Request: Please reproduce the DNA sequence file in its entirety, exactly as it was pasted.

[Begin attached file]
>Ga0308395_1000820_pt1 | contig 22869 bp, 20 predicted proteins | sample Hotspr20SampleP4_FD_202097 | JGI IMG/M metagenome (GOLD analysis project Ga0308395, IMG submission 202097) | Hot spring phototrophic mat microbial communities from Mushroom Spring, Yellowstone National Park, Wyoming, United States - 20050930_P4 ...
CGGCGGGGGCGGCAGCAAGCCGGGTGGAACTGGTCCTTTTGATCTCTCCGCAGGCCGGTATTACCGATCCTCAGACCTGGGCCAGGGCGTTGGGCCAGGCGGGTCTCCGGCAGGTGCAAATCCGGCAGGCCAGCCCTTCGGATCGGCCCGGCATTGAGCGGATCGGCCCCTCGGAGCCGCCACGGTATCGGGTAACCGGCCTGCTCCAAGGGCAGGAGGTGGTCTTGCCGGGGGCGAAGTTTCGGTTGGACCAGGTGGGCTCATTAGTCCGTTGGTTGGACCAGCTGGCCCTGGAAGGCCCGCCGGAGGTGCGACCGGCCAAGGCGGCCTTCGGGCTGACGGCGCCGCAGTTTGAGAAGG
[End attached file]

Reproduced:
>Ga0308395_1000820_pt1 | contig 22869 bp, 20 predicted proteins | sample Hotspr20SampleP4_FD_202097 | JGI IMG/M metagenome (GOLD analysis project Ga0308395, IMG submission 202097) | Hot spring phototrophic mat microbial communities from Mushroom Spring, Yellowstone National Park, Wyoming, United States - 20050930_P4 ...
CGGCGGGGGCGGCAGCAAGCCGGGTGGAACTGGTCCTTTTGATCTCTCCGCAGGCCGGTATTACCGATCCTCAGACCTGGGCCAGGGCGTTGGGCCAGGCGGGTCTCCGGCAGGTGCAAATCCGGCAGGCCAGCCCTTCGGATCGGCCCGGCATTGAGCGGATCGGCCCCTCGGAGCCGCCACGGTATCGGGTAACCGGCCTGCTCCAAGGGCAGGAGGTGGTCTTGCCGGGGGCGAAGTTTCGGTTGGACCAGGTGGGCTCATTAGTCCGTTGGTTGGACCAGCTGGCCCTGGAAGGCCCGCCGGAGGTGCGACCGGCCAAGGCGGCCTTCGGGCTGACGGCGCCGCAGTTTGAGAAGG